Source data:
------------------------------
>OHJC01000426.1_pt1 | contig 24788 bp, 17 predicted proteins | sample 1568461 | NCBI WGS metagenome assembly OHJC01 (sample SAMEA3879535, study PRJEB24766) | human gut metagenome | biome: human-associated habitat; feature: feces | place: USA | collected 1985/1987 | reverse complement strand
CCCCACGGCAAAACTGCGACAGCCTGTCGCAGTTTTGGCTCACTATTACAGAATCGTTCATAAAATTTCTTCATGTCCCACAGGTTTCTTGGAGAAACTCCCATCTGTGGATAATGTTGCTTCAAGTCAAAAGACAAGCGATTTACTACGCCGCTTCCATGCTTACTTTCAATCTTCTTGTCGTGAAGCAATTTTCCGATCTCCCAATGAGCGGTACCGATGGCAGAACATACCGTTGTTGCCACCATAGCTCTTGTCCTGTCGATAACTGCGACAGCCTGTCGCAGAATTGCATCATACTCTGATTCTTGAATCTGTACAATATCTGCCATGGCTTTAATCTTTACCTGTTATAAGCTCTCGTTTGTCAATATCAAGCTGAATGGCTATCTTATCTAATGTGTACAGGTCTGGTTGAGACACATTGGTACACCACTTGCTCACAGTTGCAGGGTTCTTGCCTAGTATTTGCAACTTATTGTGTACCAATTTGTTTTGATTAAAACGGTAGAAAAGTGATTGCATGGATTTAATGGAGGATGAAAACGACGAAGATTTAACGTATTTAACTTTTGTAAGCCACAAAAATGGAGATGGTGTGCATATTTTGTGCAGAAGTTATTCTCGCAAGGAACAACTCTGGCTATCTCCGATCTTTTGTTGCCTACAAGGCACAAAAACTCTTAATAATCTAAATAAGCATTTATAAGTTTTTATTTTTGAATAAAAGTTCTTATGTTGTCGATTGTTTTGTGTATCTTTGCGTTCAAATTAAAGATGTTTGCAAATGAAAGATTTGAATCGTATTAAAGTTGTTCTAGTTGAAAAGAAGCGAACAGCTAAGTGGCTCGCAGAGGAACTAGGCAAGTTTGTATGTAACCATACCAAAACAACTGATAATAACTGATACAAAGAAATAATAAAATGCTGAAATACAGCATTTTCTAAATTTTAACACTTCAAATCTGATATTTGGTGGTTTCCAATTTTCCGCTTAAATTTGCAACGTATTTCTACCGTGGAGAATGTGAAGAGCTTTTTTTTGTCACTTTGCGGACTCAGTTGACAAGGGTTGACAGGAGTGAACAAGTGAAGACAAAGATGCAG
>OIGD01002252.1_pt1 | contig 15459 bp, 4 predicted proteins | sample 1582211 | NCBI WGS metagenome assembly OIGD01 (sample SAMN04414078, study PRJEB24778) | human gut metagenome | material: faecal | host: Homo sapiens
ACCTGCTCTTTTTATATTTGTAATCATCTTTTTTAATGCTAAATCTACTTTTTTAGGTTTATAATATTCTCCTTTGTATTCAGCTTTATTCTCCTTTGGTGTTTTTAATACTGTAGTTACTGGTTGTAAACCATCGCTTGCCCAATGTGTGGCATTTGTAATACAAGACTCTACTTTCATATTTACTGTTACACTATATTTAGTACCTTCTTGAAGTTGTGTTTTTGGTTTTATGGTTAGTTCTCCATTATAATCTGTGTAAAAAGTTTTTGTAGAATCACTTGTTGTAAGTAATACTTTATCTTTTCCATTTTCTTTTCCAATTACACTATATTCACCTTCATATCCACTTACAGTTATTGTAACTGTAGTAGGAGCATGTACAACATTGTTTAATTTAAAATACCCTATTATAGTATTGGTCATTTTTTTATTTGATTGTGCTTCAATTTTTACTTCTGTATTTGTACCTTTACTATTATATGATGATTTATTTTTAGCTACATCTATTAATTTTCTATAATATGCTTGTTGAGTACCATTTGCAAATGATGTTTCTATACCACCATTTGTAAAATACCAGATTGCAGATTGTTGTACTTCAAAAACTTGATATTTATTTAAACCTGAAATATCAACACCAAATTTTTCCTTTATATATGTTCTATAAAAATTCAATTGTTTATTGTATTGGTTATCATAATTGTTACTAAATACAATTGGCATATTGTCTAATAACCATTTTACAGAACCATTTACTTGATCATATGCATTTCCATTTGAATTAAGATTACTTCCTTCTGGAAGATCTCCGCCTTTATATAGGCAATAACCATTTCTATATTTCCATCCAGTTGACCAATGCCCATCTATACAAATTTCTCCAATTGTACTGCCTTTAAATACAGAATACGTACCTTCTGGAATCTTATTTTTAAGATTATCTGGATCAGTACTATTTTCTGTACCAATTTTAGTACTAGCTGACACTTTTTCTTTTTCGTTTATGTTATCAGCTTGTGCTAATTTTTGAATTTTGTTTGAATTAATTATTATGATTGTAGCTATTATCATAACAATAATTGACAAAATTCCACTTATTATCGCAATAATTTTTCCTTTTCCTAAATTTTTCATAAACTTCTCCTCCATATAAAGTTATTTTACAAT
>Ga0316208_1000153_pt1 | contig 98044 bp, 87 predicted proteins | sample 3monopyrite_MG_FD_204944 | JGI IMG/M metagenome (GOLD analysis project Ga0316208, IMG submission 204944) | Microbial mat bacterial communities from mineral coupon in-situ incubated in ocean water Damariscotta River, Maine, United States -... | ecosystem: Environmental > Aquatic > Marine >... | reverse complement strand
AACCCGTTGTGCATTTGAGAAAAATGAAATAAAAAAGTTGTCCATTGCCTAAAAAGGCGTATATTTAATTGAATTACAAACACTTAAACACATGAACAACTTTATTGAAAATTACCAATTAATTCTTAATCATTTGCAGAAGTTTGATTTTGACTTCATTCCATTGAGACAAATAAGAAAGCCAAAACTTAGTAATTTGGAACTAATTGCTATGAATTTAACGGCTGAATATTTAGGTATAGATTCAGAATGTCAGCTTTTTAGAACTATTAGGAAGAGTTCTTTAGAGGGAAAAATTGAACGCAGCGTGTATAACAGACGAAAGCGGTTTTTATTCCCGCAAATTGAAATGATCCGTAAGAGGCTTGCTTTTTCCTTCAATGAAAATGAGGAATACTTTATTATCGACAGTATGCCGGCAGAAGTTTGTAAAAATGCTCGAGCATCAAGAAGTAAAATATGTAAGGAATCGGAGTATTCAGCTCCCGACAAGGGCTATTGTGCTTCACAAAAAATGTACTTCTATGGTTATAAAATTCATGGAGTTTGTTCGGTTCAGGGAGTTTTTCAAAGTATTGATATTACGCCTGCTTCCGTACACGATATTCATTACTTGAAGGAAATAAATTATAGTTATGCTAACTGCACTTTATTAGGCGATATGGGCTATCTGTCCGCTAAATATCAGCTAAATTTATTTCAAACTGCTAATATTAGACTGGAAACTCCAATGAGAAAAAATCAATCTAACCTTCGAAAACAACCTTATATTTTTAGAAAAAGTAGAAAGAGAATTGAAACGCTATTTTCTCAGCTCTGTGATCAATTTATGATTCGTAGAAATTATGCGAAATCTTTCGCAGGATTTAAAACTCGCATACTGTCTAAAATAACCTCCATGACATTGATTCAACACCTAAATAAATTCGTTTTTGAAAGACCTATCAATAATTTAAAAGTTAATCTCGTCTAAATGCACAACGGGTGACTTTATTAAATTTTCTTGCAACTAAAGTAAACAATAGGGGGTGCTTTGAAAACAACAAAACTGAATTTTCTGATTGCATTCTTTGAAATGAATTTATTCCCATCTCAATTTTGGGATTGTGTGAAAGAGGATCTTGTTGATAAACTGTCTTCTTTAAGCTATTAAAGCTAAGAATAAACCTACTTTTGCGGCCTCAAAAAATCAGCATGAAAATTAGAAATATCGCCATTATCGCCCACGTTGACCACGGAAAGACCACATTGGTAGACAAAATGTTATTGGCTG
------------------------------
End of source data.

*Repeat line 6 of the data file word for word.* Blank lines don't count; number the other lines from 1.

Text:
AACCCGTTGTGCATTTGAGAAAAATGAAATAAAAAAGTTGTCCATTGCCTAAAAAGGCGTATATTTAATTGAATTACAAACACTTAAACACATGAACAACTTTATTGAAAATTACCAATTAATTCTTAATCATTTGCAGAAGTTTGATTTTGACTTCATTCCATTGAGACAAATAAGAAAGCCAAAACTTAGTAATTTGGAACTAATTGCTATGAATTTAACGGCTGAATATTTAGGTATAGATTCAGAATGTCAGCTTTTTAGAACTATTAGGAAGAGTTCTTTAGAGGGAAAAATTGAACGCAGCGTGTATAACAGACGAAAGCGGTTTTTATTCCCGCAAATTGAAATGATCCGTAAGAGGCTTGCTTTTTCCTTCAATGAAAATGAGGAATACTTTATTATCGACAGTATGCCGGCAGAAGTTTGTAAAAATGCTCGAGCATCAAGAAGTAAAATATGTAAGGAATCGGAGTATTCAGCTCCCGACAAGGGCTATTGTGCTTCACAAAAAATGTACTTCTATGGTTATAAAATTCATGGAGTTTGTTCGGTTCAGGGAGTTTTTCAAAGTATTGATATTACGCCTGCTTCCGTACACGATATTCATTACTTGAAGGAAATAAATTATAGTTATGCTAACTGCACTTTATTAGGCGATATGGGCTATCTGTCCGCTAAATATCAGCTAAATTTATTTCAAACTGCTAATATTAGACTGGAAACTCCAATGAGAAAAAATCAATCTAACCTTCGAAAACAACCTTATATTTTTAGAAAAAGTAGAAAGAGAATTGAAACGCTATTTTCTCAGCTCTGTGATCAATTTATGATTCGTAGAAATTATGCGAAATCTTTCGCAGGATTTAAAACTCGCATACTGTCTAAAATAACCTCCATGACATTGATTCAACACCTAAATAAATTCGTTTTTGAAAGACCTATCAATAATTTAAAAGTTAATCTCGTCTAAATGCACAACGGGTGACTTTATTAAATTTTCTTGCAACTAAAGTAAACAATAGGGGGTGCTTTGAAAACAACAAAACTGAATTTTCTGATTGCATTCTTTGAAATGAATTTATTCCCATCTCAATTTTGGGATTGTGTGAAAGAGGATCTTGTTGATAAACTGTCTTCTTTAAGCTATTAAAGCTAAGAATAAACCTACTTTTGCGGCCTCAAAAAATCAGCATGAAAATTAGAAATATCGCCATTATCGCCCACGTTGACCACGGAAAGACCACATTGGTAGACAAAATGTTATTGGCTG